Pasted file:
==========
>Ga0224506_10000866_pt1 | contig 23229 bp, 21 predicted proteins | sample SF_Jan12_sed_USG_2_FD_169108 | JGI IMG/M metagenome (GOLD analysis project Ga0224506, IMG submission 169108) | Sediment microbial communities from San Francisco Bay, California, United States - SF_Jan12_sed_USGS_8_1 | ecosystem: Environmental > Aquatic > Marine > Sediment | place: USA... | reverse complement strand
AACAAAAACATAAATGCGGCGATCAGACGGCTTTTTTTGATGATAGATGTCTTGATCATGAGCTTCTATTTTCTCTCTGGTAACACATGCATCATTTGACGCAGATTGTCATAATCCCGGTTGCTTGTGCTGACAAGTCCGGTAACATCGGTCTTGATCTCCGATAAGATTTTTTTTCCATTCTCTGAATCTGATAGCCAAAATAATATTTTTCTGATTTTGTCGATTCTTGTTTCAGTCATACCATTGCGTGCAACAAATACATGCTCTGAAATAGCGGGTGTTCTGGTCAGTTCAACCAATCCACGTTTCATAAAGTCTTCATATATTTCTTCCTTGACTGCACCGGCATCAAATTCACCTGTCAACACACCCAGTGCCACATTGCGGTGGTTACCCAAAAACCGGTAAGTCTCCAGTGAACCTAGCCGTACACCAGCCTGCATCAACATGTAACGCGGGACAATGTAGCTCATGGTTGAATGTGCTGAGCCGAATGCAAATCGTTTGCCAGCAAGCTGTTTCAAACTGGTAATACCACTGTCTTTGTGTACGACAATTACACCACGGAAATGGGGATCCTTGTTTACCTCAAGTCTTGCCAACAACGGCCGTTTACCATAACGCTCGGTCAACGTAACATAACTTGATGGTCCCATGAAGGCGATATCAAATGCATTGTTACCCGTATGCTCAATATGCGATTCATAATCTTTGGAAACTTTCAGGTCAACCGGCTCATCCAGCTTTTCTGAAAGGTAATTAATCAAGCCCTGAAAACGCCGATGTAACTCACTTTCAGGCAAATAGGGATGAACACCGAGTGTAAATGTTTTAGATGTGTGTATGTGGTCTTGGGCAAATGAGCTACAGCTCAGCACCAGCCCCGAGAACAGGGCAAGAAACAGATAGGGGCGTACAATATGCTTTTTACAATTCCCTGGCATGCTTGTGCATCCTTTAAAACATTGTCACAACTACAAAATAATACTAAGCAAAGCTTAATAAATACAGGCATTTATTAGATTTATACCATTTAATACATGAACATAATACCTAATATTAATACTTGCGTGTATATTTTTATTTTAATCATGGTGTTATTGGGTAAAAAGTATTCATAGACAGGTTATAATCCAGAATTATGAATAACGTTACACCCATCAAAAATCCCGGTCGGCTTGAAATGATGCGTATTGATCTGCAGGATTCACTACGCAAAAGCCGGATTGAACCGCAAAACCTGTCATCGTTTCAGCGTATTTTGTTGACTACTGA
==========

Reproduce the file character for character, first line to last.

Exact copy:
>Ga0224506_10000866_pt1 | contig 23229 bp, 21 predicted proteins | sample SF_Jan12_sed_USG_2_FD_169108 | JGI IMG/M metagenome (GOLD analysis project Ga0224506, IMG submission 169108) | Sediment microbial communities from San Francisco Bay, California, United States - SF_Jan12_sed_USGS_8_1 | ecosystem: Environmental > Aquatic > Marine > Sediment | place: USA... | reverse complement strand
AACAAAAACATAAATGCGGCGATCAGACGGCTTTTTTTGATGATAGATGTCTTGATCATGAGCTTCTATTTTCTCTCTGGTAACACATGCATCATTTGACGCAGATTGTCATAATCCCGGTTGCTTGTGCTGACAAGTCCGGTAACATCGGTCTTGATCTCCGATAAGATTTTTTTTCCATTCTCTGAATCTGATAGCCAAAATAATATTTTTCTGATTTTGTCGATTCTTGTTTCAGTCATACCATTGCGTGCAACAAATACATGCTCTGAAATAGCGGGTGTTCTGGTCAGTTCAACCAATCCACGTTTCATAAAGTCTTCATATATTTCTTCCTTGACTGCACCGGCATCAAATTCACCTGTCAACACACCCAGTGCCACATTGCGGTGGTTACCCAAAAACCGGTAAGTCTCCAGTGAACCTAGCCGTACACCAGCCTGCATCAACATGTAACGCGGGACAATGTAGCTCATGGTTGAATGTGCTGAGCCGAATGCAAATCGTTTGCCAGCAAGCTGTTTCAAACTGGTAATACCACTGTCTTTGTGTACGACAATTACACCACGGAAATGGGGATCCTTGTTTACCTCAAGTCTTGCCAACAACGGCCGTTTACCATAACGCTCGGTCAACGTAACATAACTTGATGGTCCCATGAAGGCGATATCAAATGCATTGTTACCCGTATGCTCAATATGCGATTCATAATCTTTGGAAACTTTCAGGTCAACCGGCTCATCCAGCTTTTCTGAAAGGTAATTAATCAAGCCCTGAAAACGCCGATGTAACTCACTTTCAGGCAAATAGGGATGAACACCGAGTGTAAATGTTTTAGATGTGTGTATGTGGTCTTGGGCAAATGAGCTACAGCTCAGCACCAGCCCCGAGAACAGGGCAAGAAACAGATAGGGGCGTACAATATGCTTTTTACAATTCCCTGGCATGCTTGTGCATCCTTTAAAACATTGTCACAACTACAAAATAATACTAAGCAAAGCTTAATAAATACAGGCATTTATTAGATTTATACCATTTAATACATGAACATAATACCTAATATTAATACTTGCGTGTATATTTTTATTTTAATCATGGTGTTATTGGGTAAAAAGTATTCATAGACAGGTTATAATCCAGAATTATGAATAACGTTACACCCATCAAAAATCCCGGTCGGCTTGAAATGATGCGTATTGATCTGCAGGATTCACTACGCAAAAGCCGGATTGAACCGCAAAACCTGTCATCGTTTCAGCGTATTTTGTTGACTACTGA